Crash Course In Histology: Recognize 20 Tissues In 60 Minutes – Can It Be Done?
Recorded On: 10/15/2020
This presentation is targeted to those of us who stumbled into the field of histology. Without knowing that we would end up in a field that we have grown to love, many of us did not take a histology course which would have helped us to prepare for life a the end of a microscope. Although we do not do the diagnosing of the disease states, the world of histology under the microscope is fascinating and, as histotechs, we are responsible for making sure that appropriate controls are tested and that they have been stained correctly. Recognizing the tissue types is important in performing quality work. For this presentation, there will be no in-depth discussion of tissue structure details. Instead, this fast-paced, drill-based presentation is meant to introduce novice microscopists to the following anatomical pathology sites and for the audience to learn to recognize all of the tissues within the space of an hour: Liver, lung, pancreas, adipose tissue, collagen, smooth muscle, lymphoid tissue, bone, cartilage, thyroid, colon, small intestine, skeletal muscle, peripheral nervous tissue, central nervous tissue, spleen, stomach, breast, skin, and kidney.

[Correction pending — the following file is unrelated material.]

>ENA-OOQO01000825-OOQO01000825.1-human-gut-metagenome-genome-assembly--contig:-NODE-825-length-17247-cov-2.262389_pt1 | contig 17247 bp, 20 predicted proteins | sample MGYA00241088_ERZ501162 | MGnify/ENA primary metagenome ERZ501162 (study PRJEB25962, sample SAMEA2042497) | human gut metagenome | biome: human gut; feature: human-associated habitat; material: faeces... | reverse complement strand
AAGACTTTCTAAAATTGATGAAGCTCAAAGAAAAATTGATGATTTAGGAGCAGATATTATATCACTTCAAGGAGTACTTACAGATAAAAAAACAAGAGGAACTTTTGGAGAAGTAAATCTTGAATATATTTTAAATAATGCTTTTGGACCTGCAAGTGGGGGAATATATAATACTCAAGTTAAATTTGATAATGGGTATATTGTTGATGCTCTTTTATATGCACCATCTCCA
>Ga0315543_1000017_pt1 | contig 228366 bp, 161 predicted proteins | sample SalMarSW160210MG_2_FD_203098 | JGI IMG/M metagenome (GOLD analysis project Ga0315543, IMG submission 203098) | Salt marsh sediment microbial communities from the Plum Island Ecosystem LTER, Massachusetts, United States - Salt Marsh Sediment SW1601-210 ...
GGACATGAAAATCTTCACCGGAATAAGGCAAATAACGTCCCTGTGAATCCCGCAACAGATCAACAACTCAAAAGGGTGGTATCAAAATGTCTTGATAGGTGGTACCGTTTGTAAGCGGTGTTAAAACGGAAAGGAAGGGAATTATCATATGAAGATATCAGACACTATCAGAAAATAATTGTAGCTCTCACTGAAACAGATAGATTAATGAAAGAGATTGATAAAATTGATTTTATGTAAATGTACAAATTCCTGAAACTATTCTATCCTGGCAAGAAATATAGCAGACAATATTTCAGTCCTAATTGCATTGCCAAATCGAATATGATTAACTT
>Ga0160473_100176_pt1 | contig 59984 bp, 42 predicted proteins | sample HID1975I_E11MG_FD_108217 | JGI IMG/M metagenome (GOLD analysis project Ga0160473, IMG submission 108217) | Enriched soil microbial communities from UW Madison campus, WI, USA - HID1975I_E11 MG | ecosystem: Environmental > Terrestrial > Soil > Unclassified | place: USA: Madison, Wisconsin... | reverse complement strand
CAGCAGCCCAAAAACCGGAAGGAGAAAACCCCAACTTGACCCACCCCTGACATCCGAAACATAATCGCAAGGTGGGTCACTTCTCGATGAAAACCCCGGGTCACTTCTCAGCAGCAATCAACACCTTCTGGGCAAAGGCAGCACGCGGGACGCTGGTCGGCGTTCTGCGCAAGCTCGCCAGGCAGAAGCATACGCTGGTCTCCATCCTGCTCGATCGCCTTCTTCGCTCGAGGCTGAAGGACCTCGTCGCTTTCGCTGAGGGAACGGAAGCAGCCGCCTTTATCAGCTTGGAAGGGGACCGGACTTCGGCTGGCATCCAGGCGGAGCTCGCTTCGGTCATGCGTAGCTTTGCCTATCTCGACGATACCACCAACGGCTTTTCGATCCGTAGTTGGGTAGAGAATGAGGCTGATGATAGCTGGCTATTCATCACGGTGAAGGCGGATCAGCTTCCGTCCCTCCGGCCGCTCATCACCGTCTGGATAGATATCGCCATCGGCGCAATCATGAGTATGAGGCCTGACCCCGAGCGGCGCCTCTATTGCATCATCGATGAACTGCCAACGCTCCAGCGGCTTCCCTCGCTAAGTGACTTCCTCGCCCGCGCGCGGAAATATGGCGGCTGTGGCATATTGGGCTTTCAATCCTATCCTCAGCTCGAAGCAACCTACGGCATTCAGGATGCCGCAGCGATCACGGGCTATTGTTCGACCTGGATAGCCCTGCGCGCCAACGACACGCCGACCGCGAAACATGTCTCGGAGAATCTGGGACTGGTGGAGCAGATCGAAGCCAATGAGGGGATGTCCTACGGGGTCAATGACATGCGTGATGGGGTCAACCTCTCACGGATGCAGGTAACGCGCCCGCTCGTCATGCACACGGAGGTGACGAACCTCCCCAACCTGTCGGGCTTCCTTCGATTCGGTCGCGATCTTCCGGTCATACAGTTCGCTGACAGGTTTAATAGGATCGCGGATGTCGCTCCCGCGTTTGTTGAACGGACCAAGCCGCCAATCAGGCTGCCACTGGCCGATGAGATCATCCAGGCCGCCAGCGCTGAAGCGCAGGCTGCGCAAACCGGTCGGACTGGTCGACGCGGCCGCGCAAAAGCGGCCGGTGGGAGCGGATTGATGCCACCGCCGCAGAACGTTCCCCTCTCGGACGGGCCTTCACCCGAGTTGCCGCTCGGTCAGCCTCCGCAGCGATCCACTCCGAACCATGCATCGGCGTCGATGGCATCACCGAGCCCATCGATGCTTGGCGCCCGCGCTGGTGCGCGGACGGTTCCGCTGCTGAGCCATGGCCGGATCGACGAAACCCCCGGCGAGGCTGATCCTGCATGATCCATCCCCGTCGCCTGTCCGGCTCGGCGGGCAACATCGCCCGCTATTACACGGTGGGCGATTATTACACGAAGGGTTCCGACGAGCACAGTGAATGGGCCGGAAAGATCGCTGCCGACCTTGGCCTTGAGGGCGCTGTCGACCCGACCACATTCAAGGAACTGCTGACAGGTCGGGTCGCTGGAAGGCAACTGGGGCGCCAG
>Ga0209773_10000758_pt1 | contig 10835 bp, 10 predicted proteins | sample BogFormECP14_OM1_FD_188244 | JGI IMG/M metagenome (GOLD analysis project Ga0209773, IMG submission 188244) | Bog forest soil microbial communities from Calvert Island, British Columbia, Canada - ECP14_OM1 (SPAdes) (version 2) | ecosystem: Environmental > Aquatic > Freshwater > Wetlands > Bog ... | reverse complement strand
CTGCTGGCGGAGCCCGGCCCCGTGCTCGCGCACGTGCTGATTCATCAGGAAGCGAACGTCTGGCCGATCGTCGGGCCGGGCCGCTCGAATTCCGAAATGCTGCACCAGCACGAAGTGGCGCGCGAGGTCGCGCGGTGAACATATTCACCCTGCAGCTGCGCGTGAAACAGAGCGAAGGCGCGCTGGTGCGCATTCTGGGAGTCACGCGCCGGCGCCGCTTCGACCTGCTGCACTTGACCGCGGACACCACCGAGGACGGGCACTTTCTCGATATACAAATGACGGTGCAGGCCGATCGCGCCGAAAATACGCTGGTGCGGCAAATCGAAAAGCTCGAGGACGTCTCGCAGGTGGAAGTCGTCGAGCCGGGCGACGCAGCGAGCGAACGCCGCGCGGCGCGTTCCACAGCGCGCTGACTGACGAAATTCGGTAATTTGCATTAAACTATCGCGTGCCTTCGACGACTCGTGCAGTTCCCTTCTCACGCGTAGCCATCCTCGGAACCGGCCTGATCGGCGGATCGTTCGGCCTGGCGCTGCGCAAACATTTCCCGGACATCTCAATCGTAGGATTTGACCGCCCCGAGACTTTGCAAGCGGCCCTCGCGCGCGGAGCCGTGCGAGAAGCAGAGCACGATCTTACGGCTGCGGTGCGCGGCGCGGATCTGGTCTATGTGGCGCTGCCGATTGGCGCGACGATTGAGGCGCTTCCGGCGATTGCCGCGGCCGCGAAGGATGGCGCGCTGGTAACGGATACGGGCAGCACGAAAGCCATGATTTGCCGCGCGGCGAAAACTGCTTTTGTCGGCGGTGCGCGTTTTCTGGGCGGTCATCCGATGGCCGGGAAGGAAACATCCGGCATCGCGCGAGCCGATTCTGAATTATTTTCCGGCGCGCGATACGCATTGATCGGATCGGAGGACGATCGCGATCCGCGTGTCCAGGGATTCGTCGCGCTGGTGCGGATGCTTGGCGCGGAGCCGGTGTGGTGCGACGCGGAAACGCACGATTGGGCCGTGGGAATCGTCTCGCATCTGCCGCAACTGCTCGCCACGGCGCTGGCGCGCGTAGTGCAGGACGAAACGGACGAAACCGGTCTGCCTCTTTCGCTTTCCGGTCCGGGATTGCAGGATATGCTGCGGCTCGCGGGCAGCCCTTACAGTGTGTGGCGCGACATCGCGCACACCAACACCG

CEUs: This histology course is worth 1 continuing education credit. Course is available for 365 days from date of purchase.
Sheila Criswell, MS, CT(ASCP), HTL, MLS, MB, SH, QIHC
National meeting presentations should be informative and stimulate intellectual understanding in areas relevant to the field of histotechnology. I have worked in the field of histology for 11 years and, after receiving HTL ASCP certification, have been teaching for 8 years at the University of Tennessee Health Science Center, a position which has been very gratifying. I am currently course director for six courses directly related to histology/histotechnology and several other courses related to the clinical lab. In addition to teaching, I currently am pursuing a doctorate degree in molecular biology at the University of Memphis.